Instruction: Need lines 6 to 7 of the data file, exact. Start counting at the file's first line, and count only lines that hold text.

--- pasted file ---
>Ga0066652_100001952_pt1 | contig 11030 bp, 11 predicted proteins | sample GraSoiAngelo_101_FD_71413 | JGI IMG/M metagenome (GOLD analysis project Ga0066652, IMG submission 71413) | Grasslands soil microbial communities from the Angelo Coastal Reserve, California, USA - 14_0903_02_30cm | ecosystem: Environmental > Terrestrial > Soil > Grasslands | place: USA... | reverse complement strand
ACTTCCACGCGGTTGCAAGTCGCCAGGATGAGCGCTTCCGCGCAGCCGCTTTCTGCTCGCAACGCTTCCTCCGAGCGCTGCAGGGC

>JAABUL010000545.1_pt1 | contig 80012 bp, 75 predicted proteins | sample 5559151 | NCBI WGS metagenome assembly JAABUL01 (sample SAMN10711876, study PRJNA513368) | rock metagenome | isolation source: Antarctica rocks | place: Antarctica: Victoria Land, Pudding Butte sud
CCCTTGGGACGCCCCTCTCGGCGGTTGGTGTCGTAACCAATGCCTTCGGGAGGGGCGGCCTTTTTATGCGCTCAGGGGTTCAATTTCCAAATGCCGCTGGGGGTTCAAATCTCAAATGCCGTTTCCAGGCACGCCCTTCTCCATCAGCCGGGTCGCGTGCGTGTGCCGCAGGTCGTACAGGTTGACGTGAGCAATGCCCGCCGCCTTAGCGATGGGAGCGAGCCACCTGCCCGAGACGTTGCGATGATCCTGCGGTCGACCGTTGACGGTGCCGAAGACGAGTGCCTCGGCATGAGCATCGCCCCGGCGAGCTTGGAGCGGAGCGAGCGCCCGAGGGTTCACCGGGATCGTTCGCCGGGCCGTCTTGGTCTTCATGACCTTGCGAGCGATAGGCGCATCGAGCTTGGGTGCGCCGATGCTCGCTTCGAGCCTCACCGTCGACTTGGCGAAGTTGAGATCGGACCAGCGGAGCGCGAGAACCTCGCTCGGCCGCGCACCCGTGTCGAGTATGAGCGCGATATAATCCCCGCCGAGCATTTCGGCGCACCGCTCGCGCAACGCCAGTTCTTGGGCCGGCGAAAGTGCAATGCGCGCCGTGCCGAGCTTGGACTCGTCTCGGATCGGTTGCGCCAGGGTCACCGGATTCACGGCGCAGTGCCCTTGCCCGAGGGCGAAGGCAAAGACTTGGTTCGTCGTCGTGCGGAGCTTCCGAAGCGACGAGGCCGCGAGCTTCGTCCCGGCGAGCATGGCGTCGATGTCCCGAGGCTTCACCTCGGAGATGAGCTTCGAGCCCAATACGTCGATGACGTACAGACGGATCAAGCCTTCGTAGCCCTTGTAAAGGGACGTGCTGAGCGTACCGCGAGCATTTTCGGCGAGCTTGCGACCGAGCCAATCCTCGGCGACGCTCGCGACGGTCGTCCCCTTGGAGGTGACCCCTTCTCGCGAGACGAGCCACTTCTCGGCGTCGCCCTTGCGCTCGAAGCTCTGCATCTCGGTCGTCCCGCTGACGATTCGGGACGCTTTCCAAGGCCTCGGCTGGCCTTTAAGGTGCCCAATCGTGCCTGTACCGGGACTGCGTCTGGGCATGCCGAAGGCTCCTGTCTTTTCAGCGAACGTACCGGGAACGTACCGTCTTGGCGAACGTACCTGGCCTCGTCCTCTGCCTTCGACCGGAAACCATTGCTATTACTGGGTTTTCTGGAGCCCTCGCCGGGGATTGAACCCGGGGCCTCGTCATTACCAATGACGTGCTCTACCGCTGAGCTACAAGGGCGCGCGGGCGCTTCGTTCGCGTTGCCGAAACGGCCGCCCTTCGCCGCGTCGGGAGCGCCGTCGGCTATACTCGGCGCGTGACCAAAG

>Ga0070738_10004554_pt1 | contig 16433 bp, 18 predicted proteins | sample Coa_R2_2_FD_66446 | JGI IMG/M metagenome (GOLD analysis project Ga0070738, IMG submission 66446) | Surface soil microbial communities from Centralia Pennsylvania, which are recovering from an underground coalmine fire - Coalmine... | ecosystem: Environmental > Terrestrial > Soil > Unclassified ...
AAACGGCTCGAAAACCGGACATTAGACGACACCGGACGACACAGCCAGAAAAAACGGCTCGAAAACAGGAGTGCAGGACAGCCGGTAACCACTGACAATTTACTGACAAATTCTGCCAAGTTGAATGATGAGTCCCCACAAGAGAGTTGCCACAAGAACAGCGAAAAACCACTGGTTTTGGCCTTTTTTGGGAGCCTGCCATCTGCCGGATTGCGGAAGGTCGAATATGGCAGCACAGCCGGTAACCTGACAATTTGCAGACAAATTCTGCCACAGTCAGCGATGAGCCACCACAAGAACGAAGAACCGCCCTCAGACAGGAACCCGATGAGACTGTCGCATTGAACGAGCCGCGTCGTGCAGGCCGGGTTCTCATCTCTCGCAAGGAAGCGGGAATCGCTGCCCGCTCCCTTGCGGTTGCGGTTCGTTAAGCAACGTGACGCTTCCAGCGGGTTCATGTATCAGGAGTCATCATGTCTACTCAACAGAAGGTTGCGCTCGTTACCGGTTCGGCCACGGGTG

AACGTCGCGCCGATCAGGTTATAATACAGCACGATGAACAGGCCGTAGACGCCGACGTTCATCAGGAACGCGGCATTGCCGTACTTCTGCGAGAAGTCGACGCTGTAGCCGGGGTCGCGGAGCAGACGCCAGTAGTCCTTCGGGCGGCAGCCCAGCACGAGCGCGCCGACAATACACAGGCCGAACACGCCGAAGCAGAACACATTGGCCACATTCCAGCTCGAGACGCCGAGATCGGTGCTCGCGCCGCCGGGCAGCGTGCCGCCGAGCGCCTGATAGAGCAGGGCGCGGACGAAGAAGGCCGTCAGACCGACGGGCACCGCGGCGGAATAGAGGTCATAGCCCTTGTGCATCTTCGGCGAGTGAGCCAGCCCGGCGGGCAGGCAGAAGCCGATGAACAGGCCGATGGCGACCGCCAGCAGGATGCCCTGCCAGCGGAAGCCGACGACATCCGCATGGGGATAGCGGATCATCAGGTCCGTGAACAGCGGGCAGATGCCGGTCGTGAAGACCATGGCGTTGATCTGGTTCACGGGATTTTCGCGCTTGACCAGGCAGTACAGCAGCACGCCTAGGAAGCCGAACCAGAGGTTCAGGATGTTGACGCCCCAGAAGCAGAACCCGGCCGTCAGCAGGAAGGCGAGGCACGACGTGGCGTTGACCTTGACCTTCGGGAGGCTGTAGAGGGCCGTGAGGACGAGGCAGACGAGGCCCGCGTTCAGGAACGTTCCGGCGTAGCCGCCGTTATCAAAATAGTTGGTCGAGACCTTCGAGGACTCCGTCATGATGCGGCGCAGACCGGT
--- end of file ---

AAACGGCTCGAAAACCGGACATTAGACGACACCGGACGACACAGCCAGAAAAAACGGCTCGAAAACAGGAGTGCAGGACAGCCGGTAACCACTGACAATTTACTGACAAATTCTGCCAAGTTGAATGATGAGTCCCCACAAGAGAGTTGCCACAAGAACAGCGAAAAACCACTGGTTTTGGCCTTTTTTGGGAGCCTGCCATCTGCCGGATTGCGGAAGGTCGAATATGGCAGCACAGCCGGTAACCTGACAATTTGCAGACAAATTCTGCCACAGTCAGCGATGAGCCACCACAAGAACGAAGAACCGCCCTCAGACAGGAACCCGATGAGACTGTCGCATTGAACGAGCCGCGTCGTGCAGGCCGGGTTCTCATCTCTCGCAAGGAAGCGGGAATCGCTGCCCGCTCCCTTGCGGTTGCGGTTCGTTAAGCAACGTGACGCTTCCAGCGGGTTCATGTATCAGGAGTCATCATGTCTACTCAACAGAAGGTTGCGCTCGTTACCGGTTCGGCCACGGGTG

AACGTCGCGCCGATCAGGTTATAATACAGCACGATGAACAGGCCGTAGACGCCGACGTTCATCAGGAACGCGGCATTGCCGTACTTCTGCGAGAAGTCGACGCTGTAGCCGGGGTCGCGGAGCAGACGCCAGTAGTCCTTCGGGCGGCAGCCCAGCACGAGCGCGCCGACAATACACAGGCCGAACACGCCGAAGCAGAACACATTGGCCACATTCCAGCTCGAGACGCCGAGATCGGTGCTCGCGCCGCCGGGCAGCGTGCCGCCGAGCGCCTGATAGAGCAGGGCGCGGACGAAGAAGGCCGTCAGACCGACGGGCACCGCGGCGGAATAGAGGTCATAGCCCTTGTGCATCTTCGGCGAGTGAGCCAGCCCGGCGGGCAGGCAGAAGCCGATGAACAGGCCGATGGCGACCGCCAGCAGGATGCCCTGCCAGCGGAAGCCGACGACATCCGCATGGGGATAGCGGATCATCAGGTCCGTGAACAGCGGGCAGATGCCGGTCGTGAAGACCATGGCGTTGATCTGGTTCACGGGATTTTCGCGCTTGACCAGGCAGTACAGCAGCACGCCTAGGAAGCCGAACCAGAGGTTCAGGATGTTGACGCCCCAGAAGCAGAACCCGGCCGTCAGCAGGAAGGCGAGGCACGACGTGGCGTTGACCTTGACCTTCGGGAGGCTGTAGAGGGCCGTGAGGACGAGGCAGACGAGGCCCGCGTTCAGGAACGTTCCGGCGTAGCCGCCGTTATCAAAATAGTTGGTCGAGACCTTCGAGGACTCCGTCATGATGCGGCGCAGACCGGT